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Old 07-04-2014, 12:41 PM
 
Location: Groveland, FL
1,279 posts, read 2,116,644 times
Reputation: 1779

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[quote=annerk;35482504]Hair dressers have licenses and are required to pay for continuing education to maintain those licenses. Many rent a chair at a salon and have to pay for all their tools and chemicals/shampoos/etc. By the time all is said and done, the cost of the haircut is mostly eaten up by their costs, and they rely on the tips for a living. Many are not paid an hourly wage, they only get a few bucks from each service from the salon owner.

Based on your logic, real estate agents should be tipped. I was responsible for continuing education to maintain my license. Many agencies charge desk fees (comparable to renting a chair in a salon), we have to pay for access to the MLS, lockboxes to put on our clients' doors, signs to put in their yards, and we have to pay the "mafia" off (National Association of Realtors, Florida Association of Realtors, and the association of realtors in our county). We also pay for gas and wear and tear on our personal vehicles to drive a client to many homes before they decide on one. Being that we work as a contractor, we may sit in an office 8-10 hours per day five or six days a week without any pay until we sell something, at which point the broker we're under takes at least half. It never dawned on me that I should have expected a tip, but using the reasoning for hair dressers, it seems I should have expected one, no?
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Old 07-04-2014, 12:41 PM
 
26,590 posts, read 54,577,614 times
Reputation: 13019
Quote:
Originally Posted by botticelli View Post
You are right I don't go to "high end" restaurant. The higher the price, the less value you get beyond a resonable threshold (not to say the cheaper the better). The most expensive dinner I had was $160 for two, and honestly I don't think it is better than the $50-60 ones I had.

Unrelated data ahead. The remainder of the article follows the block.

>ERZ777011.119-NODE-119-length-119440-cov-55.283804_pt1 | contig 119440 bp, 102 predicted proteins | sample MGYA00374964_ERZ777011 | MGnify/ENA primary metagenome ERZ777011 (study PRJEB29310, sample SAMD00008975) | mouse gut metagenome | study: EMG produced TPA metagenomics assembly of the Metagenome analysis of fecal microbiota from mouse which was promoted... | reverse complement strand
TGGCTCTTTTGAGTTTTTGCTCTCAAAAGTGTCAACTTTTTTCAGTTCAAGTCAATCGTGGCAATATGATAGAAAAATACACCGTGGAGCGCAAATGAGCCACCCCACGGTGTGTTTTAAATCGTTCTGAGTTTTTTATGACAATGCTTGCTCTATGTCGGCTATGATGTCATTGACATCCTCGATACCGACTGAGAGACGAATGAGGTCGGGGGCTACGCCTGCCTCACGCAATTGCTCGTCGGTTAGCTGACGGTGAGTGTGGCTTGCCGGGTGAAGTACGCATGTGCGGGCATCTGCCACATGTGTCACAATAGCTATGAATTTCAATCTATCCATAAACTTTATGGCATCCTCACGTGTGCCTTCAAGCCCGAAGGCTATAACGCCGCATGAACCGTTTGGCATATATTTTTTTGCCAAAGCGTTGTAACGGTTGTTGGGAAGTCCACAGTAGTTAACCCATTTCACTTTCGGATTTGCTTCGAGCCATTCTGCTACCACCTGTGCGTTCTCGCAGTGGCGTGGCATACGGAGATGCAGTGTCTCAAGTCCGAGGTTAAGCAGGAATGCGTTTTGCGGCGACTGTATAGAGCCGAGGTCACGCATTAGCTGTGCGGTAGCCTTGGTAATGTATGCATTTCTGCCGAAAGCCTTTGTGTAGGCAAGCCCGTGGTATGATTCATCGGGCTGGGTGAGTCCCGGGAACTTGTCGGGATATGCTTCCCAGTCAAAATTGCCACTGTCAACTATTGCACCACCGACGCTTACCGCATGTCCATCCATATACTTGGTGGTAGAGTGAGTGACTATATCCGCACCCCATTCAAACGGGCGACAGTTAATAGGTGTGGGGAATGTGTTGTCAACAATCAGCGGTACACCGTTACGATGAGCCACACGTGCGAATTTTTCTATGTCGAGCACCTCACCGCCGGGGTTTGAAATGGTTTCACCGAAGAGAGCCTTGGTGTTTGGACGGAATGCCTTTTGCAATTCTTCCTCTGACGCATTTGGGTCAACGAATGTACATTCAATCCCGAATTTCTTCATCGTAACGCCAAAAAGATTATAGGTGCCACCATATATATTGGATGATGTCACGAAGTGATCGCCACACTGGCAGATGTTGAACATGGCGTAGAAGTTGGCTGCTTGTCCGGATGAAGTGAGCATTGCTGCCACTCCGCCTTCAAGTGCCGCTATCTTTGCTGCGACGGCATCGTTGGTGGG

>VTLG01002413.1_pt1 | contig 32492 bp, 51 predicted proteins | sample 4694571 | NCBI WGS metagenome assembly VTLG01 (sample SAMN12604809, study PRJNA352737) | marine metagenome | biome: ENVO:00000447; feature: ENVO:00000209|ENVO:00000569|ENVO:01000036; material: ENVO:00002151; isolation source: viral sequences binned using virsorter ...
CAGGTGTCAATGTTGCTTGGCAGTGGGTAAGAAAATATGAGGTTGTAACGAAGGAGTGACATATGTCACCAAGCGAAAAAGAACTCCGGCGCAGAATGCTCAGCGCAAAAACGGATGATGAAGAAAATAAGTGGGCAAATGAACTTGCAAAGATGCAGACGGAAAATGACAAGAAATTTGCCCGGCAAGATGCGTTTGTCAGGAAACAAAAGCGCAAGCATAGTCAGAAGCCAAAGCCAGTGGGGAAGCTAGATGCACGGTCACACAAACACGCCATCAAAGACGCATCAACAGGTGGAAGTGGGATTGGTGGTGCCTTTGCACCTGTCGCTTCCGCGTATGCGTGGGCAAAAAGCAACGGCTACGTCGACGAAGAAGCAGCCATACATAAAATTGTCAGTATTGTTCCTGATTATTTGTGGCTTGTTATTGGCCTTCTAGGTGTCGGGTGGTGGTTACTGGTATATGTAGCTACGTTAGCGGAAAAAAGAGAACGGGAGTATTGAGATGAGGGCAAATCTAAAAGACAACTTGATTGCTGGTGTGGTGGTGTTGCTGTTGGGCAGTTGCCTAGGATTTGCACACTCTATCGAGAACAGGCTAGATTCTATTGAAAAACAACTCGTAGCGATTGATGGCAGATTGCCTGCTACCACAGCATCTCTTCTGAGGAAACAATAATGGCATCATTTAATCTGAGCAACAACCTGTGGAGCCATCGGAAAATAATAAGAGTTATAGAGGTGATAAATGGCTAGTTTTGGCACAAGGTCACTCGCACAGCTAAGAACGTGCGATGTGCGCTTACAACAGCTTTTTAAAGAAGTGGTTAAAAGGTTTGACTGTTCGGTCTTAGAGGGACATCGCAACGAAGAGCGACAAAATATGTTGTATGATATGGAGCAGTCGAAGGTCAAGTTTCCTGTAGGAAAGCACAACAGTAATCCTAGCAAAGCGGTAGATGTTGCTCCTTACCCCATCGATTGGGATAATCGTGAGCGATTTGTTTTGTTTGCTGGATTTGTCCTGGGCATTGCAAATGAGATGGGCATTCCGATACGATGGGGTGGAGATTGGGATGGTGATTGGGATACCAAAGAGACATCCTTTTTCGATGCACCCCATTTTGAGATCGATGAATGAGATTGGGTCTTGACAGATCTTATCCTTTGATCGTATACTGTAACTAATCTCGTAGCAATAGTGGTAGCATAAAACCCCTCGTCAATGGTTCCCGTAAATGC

In the regular $20 restaurant I frequent, my water is refilled too. If not, I will ask for it. I don't care about if the napkins are folder - aren't you gonna unfold it later? All these "services" are nothing but to make you feel more important and elite than you really are, and it is unbelievable that people actually are willing to pay big bucks for that illusion.

And all the wine wisdom --- give me a break. I don't understand why people just keep pretending they know wines as if it were some sort of high class thing. Stripped of the lable, I doubt anyone can tell a Bordeaux from some nondescrip wine from nowhere. And you expect a 24 year old waitress with hardly a high school degree to recommend wine for you? I am sure you got a lot of expert opinions.
Some of my friends who are 24 year old's currently waiting tables are working on advanced degrees. Many have passed their sommelier test. I'm willing to pay money (it's hardly "big bucks") for a higher level of service. What I do with my money is my business.

I can tell you not only a Bordeaux from a Burg, but I can also tell you old world/new world, an approximate vintage, and the varietal or if it's a blend, at least some of the varietals in the blend. I do so regularly at blind tastings. Perhaps you don't know the first thing about wine, but don't make yourself look foolish by thinking that just because you don't, no one else does, either.
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Old 07-04-2014, 12:43 PM
 
26,590 posts, read 54,577,614 times
Reputation: 13019
Quote:
Originally Posted by azriverfan. View Post
I agree with you. I've dined at many high end restaurants including famous ones. In my experience, the more famous or high end the restaurant, the more attitude the server and hostess has. They feel they are special because they are working in a popular restaurant when they are doing the same job the guy at Chilis is doing. Sorry, your'e still just a waiter, hostess or bartender.

In contrast, I have received better service at chain restaurants. The reason is the chains are managed well. They have regional and corporate managers. They have established routines and codes that employees must follow. They are required to refill drinks within so much time. They are required to check on you within so much time. The hostess is supposed to greet you and smile. Sure, it might seem a bit canned or artificial but at least you are receiving that service.

Also, if you receive bad service at a chain, there are real consequences for their actions. You can complain to corporate by going to their website and filing a complaint. The regional manager will read your complaint and address it with the local manager. This reflects poorly on the local manager and he or she will reprimand or fire that server. Even if the local manager attempts to protect the bad server, they can't in a corporate structure because the regional manager is aware of it so the local manager can't just sweep it under the rug.